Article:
RB: As I recall, BAE Systems declined the army's invitation to participate in the 2009 AMPM comparative tests. Are you not apprehensive that the army may choose a different LGR, Congress will insist on a joint US Army/Navy programme, and the army will have more political clout? In any event, have you had post-AMPM relations with the army?

GA: We were unable to participate in the 2009 AMPM testing because of our involvement with the completion of the SDD program with the US Navy/US Marine Corps. That proved to be the right course since we were able to achieve Milestone C approval in March 2010. To date, we have 37 successful test firings of APKWS from both ground and air platforms. PMA-242, the Navair programme office that manages APKWS, has a steady dialogue with PM Jams, who will be the procurement agent for the army's guided rockets, about the status of the APKWS programme.

After completion of the IOTE scheduled for this summer, we expect to be fielding APKWS to the US Marine Corps for use in theatre sometime in mid-to-late-2011.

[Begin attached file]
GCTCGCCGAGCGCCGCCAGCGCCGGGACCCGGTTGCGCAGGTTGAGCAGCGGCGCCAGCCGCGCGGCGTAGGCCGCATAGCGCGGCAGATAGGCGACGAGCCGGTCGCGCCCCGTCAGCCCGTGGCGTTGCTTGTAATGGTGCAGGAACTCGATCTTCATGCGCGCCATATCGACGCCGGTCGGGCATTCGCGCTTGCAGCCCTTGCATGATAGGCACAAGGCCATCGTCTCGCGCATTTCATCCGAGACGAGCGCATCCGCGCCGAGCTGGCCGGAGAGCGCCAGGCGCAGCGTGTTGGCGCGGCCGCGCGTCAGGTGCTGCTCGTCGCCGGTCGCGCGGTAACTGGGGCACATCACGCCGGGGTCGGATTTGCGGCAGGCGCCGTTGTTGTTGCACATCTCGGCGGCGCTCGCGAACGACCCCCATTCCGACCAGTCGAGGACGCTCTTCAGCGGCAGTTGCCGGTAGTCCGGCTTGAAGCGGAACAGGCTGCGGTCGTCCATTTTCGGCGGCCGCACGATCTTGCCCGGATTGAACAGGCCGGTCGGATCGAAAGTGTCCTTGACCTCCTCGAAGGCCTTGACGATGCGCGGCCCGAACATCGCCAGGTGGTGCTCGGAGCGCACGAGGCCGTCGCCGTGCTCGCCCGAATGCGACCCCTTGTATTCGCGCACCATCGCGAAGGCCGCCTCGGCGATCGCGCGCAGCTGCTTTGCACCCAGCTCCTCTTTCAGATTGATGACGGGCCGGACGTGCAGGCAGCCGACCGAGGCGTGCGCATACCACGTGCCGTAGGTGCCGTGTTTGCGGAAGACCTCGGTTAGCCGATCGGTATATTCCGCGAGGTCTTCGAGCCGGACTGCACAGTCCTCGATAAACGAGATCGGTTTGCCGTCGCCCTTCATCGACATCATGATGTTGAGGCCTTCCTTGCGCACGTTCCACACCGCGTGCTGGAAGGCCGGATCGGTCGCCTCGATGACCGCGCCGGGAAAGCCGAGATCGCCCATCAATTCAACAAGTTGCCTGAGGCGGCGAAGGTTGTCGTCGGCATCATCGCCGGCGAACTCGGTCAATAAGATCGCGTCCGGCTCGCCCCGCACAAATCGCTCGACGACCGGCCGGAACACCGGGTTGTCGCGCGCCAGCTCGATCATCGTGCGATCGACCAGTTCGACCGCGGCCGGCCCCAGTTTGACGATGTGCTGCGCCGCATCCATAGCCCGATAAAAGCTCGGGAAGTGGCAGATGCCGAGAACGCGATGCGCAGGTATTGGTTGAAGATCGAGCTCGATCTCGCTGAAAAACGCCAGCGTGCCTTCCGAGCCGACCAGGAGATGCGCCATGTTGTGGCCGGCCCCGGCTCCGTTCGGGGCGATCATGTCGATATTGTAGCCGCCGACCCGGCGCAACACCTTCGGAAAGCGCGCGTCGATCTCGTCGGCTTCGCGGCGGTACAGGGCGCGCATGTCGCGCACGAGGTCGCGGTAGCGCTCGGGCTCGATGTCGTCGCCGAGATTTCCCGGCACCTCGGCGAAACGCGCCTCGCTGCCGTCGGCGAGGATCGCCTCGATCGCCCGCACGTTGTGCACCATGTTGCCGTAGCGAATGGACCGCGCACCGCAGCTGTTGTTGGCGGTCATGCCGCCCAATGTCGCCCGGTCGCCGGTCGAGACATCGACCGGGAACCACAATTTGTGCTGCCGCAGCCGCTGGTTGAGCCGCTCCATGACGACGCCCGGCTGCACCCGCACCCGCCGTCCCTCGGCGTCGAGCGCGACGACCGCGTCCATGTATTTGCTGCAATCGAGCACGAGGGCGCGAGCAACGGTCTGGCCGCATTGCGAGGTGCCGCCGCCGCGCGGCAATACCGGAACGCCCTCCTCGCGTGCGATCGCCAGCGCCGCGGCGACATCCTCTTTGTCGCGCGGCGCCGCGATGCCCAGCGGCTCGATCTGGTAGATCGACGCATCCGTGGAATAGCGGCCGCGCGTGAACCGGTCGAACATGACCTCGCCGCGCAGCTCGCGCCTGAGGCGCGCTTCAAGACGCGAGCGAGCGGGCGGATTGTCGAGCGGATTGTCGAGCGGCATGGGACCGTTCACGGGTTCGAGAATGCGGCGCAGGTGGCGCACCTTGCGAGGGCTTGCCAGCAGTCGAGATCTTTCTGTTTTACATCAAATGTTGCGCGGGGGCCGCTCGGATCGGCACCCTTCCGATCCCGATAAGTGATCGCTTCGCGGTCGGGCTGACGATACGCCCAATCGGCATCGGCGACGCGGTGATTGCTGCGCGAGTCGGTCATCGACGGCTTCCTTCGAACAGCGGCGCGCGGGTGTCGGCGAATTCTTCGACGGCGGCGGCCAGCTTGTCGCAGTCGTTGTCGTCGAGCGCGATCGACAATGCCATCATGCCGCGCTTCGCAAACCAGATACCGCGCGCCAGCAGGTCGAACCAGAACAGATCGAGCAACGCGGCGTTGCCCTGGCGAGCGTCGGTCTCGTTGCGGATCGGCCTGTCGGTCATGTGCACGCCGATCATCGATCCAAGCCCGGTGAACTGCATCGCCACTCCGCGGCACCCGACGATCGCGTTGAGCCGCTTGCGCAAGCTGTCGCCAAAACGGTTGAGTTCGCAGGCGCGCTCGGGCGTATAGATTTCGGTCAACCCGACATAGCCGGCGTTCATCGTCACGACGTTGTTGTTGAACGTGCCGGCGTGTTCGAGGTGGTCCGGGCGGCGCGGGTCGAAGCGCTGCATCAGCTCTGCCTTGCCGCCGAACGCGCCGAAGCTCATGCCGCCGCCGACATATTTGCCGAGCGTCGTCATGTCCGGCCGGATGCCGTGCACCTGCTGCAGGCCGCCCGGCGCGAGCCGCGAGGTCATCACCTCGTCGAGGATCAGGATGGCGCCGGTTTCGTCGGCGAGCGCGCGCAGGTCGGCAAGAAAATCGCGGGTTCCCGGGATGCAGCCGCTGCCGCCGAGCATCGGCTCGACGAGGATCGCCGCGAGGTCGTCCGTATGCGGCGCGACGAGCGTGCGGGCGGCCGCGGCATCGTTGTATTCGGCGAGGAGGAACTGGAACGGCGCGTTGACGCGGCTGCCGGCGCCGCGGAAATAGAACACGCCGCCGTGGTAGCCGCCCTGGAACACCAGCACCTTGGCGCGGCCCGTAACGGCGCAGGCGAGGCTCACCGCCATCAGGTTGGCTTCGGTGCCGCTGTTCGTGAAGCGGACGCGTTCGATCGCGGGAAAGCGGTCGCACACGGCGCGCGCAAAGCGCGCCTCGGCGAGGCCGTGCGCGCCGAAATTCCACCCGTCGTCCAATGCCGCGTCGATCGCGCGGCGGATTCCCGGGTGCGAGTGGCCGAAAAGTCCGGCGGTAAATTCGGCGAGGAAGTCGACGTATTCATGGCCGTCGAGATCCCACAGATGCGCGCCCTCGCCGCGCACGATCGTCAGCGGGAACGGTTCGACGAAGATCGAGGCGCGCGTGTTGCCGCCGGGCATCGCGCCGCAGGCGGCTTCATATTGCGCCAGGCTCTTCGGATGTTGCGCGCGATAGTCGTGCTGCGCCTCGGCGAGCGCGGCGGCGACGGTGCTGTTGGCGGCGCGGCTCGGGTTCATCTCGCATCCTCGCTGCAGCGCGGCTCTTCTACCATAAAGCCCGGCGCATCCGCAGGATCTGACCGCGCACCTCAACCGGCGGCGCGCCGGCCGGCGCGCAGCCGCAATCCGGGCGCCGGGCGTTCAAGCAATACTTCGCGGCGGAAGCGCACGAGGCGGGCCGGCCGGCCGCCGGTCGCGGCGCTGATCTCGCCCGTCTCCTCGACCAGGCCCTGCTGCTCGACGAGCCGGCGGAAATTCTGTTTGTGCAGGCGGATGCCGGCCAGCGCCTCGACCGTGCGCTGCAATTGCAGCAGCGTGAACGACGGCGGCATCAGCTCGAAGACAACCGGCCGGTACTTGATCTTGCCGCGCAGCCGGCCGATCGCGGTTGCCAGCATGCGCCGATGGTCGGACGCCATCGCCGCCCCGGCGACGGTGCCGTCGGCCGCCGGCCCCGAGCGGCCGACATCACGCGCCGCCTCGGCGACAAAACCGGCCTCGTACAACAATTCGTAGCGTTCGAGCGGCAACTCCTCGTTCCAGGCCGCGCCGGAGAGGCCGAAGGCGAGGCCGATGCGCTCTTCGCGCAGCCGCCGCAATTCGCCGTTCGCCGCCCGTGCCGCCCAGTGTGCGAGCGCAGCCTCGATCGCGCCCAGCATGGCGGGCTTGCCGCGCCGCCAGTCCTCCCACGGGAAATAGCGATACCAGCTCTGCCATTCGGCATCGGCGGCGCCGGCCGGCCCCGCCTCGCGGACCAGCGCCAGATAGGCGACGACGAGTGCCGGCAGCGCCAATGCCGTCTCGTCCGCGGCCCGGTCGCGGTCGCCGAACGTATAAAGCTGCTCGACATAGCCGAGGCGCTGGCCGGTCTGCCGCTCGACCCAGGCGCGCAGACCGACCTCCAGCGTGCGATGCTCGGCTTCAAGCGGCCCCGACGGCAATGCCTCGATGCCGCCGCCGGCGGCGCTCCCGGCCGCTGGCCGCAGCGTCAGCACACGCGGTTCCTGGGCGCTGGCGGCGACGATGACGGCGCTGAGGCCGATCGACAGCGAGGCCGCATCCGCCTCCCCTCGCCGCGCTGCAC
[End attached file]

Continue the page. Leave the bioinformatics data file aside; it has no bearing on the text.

We have been told that the army will wait to receive feedback from the marines on the use of APKWS in theatre before it makes any decision regarding guided rockets. In the meantime, we continue to speak with different factions throughout the army in an effort to inform them about the product.

RB: Is APKWS now cleared for international sales, and can BAE Systems say anything about such prospects?

GA: The US Navy is in the process of completing its Technical Transfer Security Assistance Review Board. This board is the determining body for which international customers will be eligible to receive APKWS. We have received over 20 inquiries from international customers for APKWS, have briefed several of them in person on the product. We have already received one FMS case and are expecting to receive more in 2011. Because of the simplicity of converting an unguided 70-mm rocket into a guided munition using the APKWS guidance section, the request for information on the product from international customers has been enormous. The plug and play, point and shoot approach that APKWS provides has been resonating with customers who already have an inventory of unguided rockets.
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Title Annotation:Guided rockets
Author:Braybrook, Roy
Publication:Armada International
Geographic Code:1U9CA
Date:Aug 1, 2011
Words:3872